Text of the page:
Friday, April 29, 2011

What happened to house music?

Yeah, yeah, yeah, we know Frankie Knuckles and Ron Hardy started it in Chicago, a record shop couldn't fit Warehouse Music (the club Frankie was playing at) on the window and so they created the term 'house music' and then it went nuts and the fact that you're reading this blog means you've got your own special relationship with house, and more likely deep house, whether that's the MAW, Naked Music, Julius Papp era or today's more electronic evolution.

I came to house pretty late, after a few years of Pet Shop Boys and New Order, then some dodgy raving, followed by a come-down of indie music thanks to the Happy Mondays, Stone Roses et al. It was The Farm and the Monday's that actually led me to house, thanks to Terry Farley's remix of Groovey Train and Paul Oakenfold's Wrote For Luck and Hallelujah. Suddenly the records I was buying changed, the record stores I frequented changed and I needed some record shelves and more pocket money!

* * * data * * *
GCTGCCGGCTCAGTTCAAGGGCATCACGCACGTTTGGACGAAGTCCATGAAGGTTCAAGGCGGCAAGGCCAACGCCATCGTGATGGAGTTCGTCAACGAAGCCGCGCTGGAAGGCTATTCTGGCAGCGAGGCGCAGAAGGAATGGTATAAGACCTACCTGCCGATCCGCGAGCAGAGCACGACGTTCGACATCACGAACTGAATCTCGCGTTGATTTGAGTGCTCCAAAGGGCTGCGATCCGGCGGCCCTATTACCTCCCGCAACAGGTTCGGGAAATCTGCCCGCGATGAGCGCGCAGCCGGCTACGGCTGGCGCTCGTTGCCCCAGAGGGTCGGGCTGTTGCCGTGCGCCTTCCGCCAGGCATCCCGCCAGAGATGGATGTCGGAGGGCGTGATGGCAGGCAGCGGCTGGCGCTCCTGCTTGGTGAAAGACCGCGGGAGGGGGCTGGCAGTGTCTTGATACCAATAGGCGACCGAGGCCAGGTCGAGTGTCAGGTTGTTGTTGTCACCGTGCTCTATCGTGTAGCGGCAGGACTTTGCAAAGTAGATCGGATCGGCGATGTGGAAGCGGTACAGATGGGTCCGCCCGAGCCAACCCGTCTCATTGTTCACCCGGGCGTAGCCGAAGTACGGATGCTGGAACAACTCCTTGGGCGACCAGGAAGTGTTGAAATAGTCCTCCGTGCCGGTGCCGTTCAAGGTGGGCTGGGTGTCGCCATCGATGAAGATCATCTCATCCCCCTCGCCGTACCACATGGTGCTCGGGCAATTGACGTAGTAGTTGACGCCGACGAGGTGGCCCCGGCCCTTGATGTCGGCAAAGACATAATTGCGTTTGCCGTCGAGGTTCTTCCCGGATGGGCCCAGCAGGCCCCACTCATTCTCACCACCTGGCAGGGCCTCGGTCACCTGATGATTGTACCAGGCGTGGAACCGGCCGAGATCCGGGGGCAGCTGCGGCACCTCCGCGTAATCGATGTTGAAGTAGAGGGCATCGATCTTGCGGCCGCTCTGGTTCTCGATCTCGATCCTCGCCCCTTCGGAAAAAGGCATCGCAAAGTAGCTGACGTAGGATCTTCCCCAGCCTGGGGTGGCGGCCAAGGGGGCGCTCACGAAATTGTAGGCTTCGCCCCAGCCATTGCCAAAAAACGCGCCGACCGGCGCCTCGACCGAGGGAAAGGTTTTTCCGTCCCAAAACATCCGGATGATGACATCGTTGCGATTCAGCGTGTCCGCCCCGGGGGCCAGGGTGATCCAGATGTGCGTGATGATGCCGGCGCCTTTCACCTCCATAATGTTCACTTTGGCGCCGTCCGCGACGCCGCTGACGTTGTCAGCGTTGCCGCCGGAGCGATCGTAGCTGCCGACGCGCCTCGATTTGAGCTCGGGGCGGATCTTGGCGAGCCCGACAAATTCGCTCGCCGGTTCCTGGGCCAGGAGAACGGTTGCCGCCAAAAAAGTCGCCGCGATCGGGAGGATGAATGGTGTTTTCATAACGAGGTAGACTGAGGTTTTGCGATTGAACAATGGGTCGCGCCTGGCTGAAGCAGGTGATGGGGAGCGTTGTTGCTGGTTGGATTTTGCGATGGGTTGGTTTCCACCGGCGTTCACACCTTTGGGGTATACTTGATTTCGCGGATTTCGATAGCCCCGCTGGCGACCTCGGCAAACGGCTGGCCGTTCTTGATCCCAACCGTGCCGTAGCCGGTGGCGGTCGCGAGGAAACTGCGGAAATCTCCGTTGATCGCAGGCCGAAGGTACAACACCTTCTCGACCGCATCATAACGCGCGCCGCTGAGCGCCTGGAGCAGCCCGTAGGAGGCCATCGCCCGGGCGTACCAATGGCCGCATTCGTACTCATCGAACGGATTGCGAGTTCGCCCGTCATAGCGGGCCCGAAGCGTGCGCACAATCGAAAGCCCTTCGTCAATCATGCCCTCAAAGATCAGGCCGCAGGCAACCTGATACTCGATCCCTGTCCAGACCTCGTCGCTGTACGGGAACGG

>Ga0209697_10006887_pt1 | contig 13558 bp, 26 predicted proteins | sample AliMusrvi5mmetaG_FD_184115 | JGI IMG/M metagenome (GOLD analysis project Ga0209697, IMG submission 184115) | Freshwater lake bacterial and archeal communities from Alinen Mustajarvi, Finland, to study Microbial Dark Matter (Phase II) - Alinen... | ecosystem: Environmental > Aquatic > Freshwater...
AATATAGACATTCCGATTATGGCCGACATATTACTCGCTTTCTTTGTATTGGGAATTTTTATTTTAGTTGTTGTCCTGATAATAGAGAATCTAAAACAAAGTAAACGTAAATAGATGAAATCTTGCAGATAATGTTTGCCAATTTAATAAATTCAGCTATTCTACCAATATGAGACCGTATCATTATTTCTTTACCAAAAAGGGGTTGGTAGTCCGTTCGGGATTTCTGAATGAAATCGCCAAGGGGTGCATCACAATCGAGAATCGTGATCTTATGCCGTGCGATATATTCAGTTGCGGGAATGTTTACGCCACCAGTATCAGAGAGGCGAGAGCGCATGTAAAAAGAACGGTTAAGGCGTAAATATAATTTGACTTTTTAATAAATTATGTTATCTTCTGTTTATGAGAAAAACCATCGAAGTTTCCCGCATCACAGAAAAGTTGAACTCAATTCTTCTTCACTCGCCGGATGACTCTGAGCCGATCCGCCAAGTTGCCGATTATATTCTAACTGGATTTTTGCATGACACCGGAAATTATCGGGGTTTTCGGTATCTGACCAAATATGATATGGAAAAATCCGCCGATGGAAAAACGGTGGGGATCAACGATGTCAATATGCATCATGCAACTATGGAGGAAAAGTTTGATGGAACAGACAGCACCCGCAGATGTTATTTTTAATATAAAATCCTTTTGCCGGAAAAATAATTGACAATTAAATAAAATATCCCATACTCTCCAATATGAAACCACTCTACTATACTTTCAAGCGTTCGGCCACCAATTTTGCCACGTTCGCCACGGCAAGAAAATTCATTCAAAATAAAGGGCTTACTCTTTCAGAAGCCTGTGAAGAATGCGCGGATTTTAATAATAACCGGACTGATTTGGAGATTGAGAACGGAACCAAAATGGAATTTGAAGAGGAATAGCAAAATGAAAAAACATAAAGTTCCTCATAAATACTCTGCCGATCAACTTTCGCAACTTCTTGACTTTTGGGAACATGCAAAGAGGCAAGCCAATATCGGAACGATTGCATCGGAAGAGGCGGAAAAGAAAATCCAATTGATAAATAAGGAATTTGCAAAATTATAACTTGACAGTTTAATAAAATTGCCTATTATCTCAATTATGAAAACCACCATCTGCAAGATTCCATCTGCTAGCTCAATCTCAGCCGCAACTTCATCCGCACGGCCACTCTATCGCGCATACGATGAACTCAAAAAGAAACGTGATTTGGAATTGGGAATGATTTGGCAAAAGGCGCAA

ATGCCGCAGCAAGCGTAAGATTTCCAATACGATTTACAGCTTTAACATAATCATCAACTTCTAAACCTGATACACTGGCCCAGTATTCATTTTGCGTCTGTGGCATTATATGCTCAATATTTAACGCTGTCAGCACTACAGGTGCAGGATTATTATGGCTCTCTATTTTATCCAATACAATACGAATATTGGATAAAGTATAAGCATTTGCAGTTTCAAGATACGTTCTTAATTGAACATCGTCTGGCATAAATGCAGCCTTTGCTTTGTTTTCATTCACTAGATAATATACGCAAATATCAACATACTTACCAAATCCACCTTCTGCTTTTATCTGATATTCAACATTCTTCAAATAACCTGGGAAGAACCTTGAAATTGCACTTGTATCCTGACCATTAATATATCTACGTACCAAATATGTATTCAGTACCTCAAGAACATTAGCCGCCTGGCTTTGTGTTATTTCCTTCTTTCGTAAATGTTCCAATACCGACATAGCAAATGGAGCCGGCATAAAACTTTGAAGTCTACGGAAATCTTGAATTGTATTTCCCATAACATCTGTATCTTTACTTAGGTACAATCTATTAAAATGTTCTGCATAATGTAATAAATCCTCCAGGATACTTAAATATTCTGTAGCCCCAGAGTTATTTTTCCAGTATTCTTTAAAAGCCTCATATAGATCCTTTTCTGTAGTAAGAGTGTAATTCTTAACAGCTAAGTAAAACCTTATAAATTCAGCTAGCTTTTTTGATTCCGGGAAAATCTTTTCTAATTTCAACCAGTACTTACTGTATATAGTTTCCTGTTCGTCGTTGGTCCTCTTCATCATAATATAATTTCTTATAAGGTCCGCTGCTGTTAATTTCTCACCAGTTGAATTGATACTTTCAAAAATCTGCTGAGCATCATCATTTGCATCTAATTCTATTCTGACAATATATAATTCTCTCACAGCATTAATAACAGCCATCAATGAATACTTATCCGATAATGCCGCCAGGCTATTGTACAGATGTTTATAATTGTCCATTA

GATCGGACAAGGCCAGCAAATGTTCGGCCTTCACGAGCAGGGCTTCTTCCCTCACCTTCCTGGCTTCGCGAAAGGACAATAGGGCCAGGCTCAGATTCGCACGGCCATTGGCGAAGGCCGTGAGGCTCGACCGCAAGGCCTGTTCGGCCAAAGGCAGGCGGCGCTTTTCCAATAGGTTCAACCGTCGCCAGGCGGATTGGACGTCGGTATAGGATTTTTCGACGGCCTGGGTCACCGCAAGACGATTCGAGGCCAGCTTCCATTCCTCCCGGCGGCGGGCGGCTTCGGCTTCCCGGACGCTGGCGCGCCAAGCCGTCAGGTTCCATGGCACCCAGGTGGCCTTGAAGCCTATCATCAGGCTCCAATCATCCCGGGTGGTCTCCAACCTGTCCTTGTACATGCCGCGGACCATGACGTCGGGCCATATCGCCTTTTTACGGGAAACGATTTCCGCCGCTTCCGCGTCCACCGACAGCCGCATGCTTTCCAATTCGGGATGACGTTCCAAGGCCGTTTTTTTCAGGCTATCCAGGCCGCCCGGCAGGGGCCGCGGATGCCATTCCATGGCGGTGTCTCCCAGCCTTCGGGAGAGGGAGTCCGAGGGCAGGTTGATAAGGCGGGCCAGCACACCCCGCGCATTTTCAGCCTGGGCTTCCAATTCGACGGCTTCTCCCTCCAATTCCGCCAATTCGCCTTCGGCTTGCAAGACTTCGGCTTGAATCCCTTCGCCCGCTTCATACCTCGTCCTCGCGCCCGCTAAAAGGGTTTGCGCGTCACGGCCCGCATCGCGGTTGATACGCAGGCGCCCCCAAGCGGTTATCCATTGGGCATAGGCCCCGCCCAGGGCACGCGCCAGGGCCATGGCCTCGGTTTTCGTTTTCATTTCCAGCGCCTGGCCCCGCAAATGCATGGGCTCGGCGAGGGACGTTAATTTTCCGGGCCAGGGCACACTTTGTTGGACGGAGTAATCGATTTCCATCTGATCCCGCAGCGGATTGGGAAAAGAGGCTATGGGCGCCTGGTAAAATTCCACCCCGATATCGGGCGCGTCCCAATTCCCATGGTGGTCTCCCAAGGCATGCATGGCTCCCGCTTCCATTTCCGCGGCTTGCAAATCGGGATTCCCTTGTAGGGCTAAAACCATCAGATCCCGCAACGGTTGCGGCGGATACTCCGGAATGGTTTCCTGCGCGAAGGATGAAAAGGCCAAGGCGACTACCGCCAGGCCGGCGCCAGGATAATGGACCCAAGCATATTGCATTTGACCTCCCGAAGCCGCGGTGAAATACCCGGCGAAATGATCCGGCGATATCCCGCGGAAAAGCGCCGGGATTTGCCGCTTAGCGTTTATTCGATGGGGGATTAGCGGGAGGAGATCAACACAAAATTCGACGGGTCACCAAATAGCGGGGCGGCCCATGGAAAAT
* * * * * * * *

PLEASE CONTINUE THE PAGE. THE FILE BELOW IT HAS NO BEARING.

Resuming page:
Okay, not all of the purchases I made were good one's, and most of those early 12"s sound pretty dated today, but somewhere in there (even if I say so myself) I developed a taste. Between the pop/rock/dance anarchy of The KLF and some dodgy pop come rave releases I found my way to Frisco Disco (which I've spoken about before here), The Whistle Song and other 12"s I treasure still. Where I went from there is a bit of a blur really, not due to anything other than there were so many records in such a short time, but I like to think being exposed to something of that standard sealed the deal and showed me what real house music was about.